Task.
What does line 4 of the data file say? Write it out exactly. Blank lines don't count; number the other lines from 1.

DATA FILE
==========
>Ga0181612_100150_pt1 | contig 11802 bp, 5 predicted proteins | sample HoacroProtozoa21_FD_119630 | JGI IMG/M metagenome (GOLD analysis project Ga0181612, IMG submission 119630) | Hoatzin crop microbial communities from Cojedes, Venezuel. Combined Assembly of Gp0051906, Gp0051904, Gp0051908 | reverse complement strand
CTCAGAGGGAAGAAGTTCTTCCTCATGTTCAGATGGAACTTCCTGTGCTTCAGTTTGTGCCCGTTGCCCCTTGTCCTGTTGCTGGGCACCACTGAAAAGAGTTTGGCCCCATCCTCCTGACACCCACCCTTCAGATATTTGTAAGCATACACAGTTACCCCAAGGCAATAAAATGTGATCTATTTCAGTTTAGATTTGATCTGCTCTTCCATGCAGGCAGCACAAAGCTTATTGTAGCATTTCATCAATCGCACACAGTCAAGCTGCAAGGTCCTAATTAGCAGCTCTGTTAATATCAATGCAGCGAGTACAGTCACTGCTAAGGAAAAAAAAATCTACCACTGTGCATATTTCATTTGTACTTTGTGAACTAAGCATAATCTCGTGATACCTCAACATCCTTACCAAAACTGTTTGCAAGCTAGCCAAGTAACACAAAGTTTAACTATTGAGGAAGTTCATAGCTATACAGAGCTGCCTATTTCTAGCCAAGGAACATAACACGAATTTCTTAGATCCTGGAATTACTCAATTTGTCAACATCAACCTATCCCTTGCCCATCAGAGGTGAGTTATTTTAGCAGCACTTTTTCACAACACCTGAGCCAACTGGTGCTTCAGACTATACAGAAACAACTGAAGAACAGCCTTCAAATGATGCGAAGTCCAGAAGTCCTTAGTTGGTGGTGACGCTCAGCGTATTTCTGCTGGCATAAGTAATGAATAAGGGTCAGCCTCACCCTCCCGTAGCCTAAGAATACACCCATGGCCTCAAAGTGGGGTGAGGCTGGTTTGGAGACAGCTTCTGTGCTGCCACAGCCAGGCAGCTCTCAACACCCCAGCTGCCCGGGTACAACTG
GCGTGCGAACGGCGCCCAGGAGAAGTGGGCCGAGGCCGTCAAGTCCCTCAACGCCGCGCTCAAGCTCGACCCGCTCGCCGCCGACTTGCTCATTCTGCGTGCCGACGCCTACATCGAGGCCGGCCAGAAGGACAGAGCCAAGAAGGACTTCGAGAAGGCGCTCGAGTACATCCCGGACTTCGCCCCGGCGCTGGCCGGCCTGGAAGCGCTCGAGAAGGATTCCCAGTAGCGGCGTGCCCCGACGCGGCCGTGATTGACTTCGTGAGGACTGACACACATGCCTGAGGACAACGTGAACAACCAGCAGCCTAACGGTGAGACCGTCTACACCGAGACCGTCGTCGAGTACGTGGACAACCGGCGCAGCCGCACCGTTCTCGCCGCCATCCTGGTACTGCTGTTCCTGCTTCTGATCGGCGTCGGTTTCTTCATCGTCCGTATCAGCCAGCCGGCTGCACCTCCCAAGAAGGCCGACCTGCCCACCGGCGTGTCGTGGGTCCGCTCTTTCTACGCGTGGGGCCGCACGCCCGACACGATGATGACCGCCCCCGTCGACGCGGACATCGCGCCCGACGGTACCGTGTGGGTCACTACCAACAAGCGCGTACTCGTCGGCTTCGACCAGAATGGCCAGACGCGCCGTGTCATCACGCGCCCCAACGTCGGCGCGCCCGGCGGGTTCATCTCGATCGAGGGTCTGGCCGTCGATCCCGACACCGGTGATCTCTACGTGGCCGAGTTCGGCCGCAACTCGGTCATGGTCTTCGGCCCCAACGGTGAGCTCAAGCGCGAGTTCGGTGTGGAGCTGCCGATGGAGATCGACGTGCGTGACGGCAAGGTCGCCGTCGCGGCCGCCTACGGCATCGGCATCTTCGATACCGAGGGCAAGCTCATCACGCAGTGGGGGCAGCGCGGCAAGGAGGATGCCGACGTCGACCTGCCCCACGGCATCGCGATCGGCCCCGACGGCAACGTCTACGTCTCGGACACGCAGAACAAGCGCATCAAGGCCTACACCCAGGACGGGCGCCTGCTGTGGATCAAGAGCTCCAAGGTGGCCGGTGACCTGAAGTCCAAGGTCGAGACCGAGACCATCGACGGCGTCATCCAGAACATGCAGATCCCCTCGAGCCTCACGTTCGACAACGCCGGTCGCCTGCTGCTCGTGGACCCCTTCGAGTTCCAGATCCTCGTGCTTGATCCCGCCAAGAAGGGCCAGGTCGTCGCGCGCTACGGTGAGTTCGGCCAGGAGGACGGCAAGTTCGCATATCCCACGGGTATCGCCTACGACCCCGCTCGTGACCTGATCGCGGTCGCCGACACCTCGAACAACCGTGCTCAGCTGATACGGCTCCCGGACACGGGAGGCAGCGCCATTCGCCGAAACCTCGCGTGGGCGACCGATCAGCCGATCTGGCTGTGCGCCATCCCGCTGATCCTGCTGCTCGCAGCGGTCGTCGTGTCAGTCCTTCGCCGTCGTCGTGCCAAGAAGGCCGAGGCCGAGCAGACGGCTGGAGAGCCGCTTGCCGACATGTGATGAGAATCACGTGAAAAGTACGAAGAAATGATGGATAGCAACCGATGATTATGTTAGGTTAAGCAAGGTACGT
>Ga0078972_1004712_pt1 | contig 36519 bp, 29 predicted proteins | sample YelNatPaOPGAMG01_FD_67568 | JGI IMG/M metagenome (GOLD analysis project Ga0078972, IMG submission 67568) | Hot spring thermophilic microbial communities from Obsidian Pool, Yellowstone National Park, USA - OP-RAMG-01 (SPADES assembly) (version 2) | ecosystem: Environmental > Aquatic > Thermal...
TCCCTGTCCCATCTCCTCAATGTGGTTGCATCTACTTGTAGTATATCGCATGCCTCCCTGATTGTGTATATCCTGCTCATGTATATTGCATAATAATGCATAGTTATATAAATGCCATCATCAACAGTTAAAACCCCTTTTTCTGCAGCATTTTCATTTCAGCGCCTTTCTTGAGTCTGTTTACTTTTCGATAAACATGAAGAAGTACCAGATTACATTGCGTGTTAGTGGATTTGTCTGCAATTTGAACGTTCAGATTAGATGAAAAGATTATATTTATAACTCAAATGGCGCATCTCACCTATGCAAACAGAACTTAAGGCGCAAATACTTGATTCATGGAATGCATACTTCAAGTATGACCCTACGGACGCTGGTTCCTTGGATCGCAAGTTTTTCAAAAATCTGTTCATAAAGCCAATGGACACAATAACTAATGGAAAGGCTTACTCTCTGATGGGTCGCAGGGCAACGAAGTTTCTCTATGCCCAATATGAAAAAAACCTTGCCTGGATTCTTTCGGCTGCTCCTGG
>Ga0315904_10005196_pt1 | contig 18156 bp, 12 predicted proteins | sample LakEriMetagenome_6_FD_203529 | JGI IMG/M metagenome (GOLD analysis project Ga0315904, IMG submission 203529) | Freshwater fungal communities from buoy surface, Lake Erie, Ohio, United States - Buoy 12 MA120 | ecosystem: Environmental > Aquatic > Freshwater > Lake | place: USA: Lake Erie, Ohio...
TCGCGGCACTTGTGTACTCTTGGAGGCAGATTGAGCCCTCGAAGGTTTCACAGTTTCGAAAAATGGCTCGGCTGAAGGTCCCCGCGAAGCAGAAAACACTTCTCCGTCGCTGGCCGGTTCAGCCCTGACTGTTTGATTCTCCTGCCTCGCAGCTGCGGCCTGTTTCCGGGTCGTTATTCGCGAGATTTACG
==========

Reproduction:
>Ga0078972_1004712_pt1 | contig 36519 bp, 29 predicted proteins | sample YelNatPaOPGAMG01_FD_67568 | JGI IMG/M metagenome (GOLD analysis project Ga0078972, IMG submission 67568) | Hot spring thermophilic microbial communities from Obsidian Pool, Yellowstone National Park, USA - OP-RAMG-01 (SPADES assembly) (version 2) | ecosystem: Environmental > Aquatic > Thermal...